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Proud of My Heritage

Written by Regina Herring 

Just because I’m pro-black does not mean I’m anti-white. Feelings a lot of black people including myself have today. What will it take to get people to understand that there is nothing wrong with loving the skin you are in?

Ebony Bennett an artist from Philadelphia, PA has been drawing since she was a child encouraged by her parents to pursue art. While in grade school and high school she took art classes. During camp Ebony participated in different summer art programs.

After high school Ebony had plans to attend The Art Institute of Philadelphia but she started working and the money earning potential took priority and she never went to art school. But as the saying goes, there’s a light at the end of the tunnel. While in her mid-twenties Ebony went through a bad breakup among other trials. During, this time art was her therapy and Ebony got back into painting.

African American history is where Ebony gets a lot of her inspiration. Black influence is her interest. The classes she took in college did not match what she was taught in high school. She learned much more and it made her proud leading her to paint more African related pictures. She often experiences backlash from others including family and friends when she creates Afrocentric pieces. Ebony is often asked,

“Why is everything black?”

“Why does it have to be so political?”

“Don’t you have anything else to show?”

She simply replies, “This is our history and there is nothing wrong with it.”

Several years ago Ebony was encouraged by a friend to enter an art exhibition. She was nervous especially after not painting for a while. With only two months until the event to create paintings for her very first showing; Ebony did it and had a lot of fun. The event led her to meeting other artists in Philadelphia and she was able to build friendships. After a successful exhibition Ebony entered more art shows and hosting paint parties. She enjoys the paint parties because they allow people to paint, which is something many think they cannot do.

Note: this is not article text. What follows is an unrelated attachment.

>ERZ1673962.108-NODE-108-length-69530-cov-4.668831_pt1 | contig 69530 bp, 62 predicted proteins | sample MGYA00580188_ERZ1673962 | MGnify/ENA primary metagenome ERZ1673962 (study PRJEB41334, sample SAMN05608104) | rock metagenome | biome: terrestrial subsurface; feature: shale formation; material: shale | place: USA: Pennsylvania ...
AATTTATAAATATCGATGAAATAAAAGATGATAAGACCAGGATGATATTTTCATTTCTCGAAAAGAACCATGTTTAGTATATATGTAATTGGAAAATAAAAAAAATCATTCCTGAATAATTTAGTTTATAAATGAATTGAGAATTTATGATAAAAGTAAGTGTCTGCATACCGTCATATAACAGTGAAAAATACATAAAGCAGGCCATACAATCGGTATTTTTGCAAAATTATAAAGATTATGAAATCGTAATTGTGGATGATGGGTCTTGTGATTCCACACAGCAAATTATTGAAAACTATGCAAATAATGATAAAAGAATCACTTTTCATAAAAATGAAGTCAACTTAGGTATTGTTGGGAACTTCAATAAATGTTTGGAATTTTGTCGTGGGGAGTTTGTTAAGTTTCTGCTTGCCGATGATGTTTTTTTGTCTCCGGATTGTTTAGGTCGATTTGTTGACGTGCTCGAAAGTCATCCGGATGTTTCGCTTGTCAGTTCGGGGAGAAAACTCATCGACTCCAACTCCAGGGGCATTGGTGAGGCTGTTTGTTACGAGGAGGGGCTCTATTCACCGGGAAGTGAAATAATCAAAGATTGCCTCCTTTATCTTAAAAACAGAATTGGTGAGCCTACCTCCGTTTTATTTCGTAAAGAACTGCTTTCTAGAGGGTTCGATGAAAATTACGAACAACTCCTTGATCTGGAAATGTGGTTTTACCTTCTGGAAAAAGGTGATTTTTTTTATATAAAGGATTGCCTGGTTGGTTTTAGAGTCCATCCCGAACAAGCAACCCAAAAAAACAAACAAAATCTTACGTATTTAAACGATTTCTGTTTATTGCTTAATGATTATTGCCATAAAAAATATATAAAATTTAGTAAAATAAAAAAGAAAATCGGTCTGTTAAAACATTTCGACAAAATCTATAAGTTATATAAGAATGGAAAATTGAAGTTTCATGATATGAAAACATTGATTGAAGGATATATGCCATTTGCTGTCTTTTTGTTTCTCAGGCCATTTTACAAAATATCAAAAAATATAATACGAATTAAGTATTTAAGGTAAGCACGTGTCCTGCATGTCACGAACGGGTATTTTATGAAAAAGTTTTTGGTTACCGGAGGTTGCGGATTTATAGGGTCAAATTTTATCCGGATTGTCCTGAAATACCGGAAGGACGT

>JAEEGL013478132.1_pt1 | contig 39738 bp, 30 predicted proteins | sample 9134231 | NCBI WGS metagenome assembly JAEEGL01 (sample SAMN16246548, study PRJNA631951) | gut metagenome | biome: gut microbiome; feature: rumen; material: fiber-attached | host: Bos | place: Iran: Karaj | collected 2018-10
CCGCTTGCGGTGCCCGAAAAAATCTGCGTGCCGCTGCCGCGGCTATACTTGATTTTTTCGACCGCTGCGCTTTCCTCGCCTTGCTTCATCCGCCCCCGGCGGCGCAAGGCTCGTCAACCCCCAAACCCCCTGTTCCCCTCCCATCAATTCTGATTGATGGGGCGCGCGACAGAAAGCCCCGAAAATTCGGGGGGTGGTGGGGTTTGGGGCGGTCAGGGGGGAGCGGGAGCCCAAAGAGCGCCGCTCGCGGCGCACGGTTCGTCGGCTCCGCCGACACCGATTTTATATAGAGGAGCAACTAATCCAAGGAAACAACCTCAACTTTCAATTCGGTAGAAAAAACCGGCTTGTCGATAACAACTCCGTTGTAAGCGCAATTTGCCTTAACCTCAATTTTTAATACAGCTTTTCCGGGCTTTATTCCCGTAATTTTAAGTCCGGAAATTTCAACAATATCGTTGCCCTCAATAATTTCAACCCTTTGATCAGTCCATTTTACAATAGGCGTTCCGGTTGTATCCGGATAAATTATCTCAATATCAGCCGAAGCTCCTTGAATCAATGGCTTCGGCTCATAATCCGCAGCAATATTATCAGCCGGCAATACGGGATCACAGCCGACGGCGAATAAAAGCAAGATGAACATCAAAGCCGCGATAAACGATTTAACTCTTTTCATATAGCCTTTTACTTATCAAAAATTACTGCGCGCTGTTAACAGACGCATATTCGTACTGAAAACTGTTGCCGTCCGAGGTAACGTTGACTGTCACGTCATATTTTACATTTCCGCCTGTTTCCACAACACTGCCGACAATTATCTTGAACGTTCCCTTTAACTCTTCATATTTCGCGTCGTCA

With each client for a paint party there is usually a theme and they have an idea about what they would like to paint. One of Ebony’s most memorable paint parties was her neighborhood garden’s annual festival. This was a party for four to ten year olds. It was memorable because her son was allowed to attend and he could see his mom at work. She hopes to make art a full time career and allow her son to see the passion she has for it. So whether she is successful or not her son will be able to see it all; the good, the bad and the ugly.

If she had more time Ebony would promote her parties and interact with people more. Time is a current obstacle Ebony faces. Working a full-time job and caring for her young son does not allow her to put much time in painting. She paints thirty minutes here and there or stays up late even though she has an early morning ahead.

Ebony’s dream is to have her own art studio. This would allow her to showcase her art and host paint parties. She will also have other artists to show their work also. Traveling is a dream of Ebony’s too especially visiting Africa to experience the art and culture.

In twenty-five to fifty years from now Ebony would like her legacy would be for the world to know she created what she wanted and did not let people change her mindset.

To see some of Ebony’s inspiring art and/or to book a paint party (Philadelphia residents) please visit www.ebennettart.com. You may also follow her on Instagram at @EBENNETTART.

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